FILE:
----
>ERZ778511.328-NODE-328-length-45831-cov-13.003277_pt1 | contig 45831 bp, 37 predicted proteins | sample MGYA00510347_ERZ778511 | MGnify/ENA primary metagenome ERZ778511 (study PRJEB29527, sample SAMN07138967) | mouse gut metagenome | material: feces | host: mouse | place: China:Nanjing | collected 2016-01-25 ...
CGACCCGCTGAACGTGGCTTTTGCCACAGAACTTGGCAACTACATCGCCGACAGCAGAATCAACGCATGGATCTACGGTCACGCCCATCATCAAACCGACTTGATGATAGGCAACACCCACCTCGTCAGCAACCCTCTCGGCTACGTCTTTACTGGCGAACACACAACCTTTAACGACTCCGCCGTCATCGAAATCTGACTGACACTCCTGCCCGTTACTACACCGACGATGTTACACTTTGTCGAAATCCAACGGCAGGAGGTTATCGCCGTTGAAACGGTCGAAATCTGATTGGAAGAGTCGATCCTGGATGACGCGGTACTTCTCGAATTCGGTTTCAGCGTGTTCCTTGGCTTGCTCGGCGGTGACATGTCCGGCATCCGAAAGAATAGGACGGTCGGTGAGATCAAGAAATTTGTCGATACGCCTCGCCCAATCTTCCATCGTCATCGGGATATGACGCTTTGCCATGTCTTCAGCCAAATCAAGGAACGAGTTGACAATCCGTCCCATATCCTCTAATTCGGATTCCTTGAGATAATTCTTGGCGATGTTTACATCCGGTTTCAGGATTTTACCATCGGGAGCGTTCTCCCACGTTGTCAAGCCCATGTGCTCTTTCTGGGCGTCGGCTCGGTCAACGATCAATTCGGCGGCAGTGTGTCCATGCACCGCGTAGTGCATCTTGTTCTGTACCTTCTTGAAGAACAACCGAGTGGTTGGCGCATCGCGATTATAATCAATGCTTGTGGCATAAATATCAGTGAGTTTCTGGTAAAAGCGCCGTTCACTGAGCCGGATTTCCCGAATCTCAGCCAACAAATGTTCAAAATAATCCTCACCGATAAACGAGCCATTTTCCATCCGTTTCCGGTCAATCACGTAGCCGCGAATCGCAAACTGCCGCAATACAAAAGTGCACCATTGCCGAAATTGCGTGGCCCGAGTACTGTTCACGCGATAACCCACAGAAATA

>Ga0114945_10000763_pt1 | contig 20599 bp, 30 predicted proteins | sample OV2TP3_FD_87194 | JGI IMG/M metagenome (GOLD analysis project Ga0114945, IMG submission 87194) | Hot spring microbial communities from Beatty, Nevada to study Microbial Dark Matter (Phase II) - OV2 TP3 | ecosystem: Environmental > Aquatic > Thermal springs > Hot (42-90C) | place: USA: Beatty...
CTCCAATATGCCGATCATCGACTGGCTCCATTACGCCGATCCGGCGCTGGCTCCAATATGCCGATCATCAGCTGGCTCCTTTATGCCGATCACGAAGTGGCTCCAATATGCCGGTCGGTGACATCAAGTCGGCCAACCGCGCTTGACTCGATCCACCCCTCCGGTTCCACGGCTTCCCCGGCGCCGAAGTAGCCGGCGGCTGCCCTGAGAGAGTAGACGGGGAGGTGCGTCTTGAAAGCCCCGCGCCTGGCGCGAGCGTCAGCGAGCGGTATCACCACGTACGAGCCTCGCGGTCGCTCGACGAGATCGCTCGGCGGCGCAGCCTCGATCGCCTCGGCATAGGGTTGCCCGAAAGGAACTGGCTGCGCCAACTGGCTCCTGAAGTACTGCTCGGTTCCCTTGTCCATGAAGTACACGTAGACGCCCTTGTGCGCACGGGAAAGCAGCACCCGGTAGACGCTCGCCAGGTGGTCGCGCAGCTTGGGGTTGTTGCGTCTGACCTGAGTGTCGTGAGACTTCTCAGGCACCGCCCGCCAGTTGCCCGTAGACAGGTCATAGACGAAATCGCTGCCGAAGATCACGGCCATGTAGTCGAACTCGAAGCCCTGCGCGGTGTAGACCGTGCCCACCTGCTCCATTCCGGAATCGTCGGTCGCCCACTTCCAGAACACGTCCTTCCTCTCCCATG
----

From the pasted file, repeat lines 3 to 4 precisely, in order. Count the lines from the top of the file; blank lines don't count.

>Ga0114945_10000763_pt1 | contig 20599 bp, 30 predicted proteins | sample OV2TP3_FD_87194 | JGI IMG/M metagenome (GOLD analysis project Ga0114945, IMG submission 87194) | Hot spring microbial communities from Beatty, Nevada to study Microbial Dark Matter (Phase II) - OV2 TP3 | ecosystem: Environmental > Aquatic > Thermal springs > Hot (42-90C) | place: USA: Beatty...
CTCCAATATGCCGATCATCGACTGGCTCCATTACGCCGATCCGGCGCTGGCTCCAATATGCCGATCATCAGCTGGCTCCTTTATGCCGATCACGAAGTGGCTCCAATATGCCGGTCGGTGACATCAAGTCGGCCAACCGCGCTTGACTCGATCCACCCCTCCGGTTCCACGGCTTCCCCGGCGCCGAAGTAGCCGGCGGCTGCCCTGAGAGAGTAGACGGGGAGGTGCGTCTTGAAAGCCCCGCGCCTGGCGCGAGCGTCAGCGAGCGGTATCACCACGTACGAGCCTCGCGGTCGCTCGACGAGATCGCTCGGCGGCGCAGCCTCGATCGCCTCGGCATAGGGTTGCCCGAAAGGAACTGGCTGCGCCAACTGGCTCCTGAAGTACTGCTCGGTTCCCTTGTCCATGAAGTACACGTAGACGCCCTTGTGCGCACGGGAAAGCAGCACCCGGTAGACGCTCGCCAGGTGGTCGCGCAGCTTGGGGTTGTTGCGTCTGACCTGAGTGTCGTGAGACTTCTCAGGCACCGCCCGCCAGTTGCCCGTAGACAGGTCATAGACGAAATCGCTGCCGAAGATCACGGCCATGTAGTCGAACTCGAAGCCCTGCGCGGTGTAGACCGTGCCCACCTGCTCCATTCCGGAATCGTCGGTCGCCCACTTCCAGAACACGTCCTTCCTCTCCCATG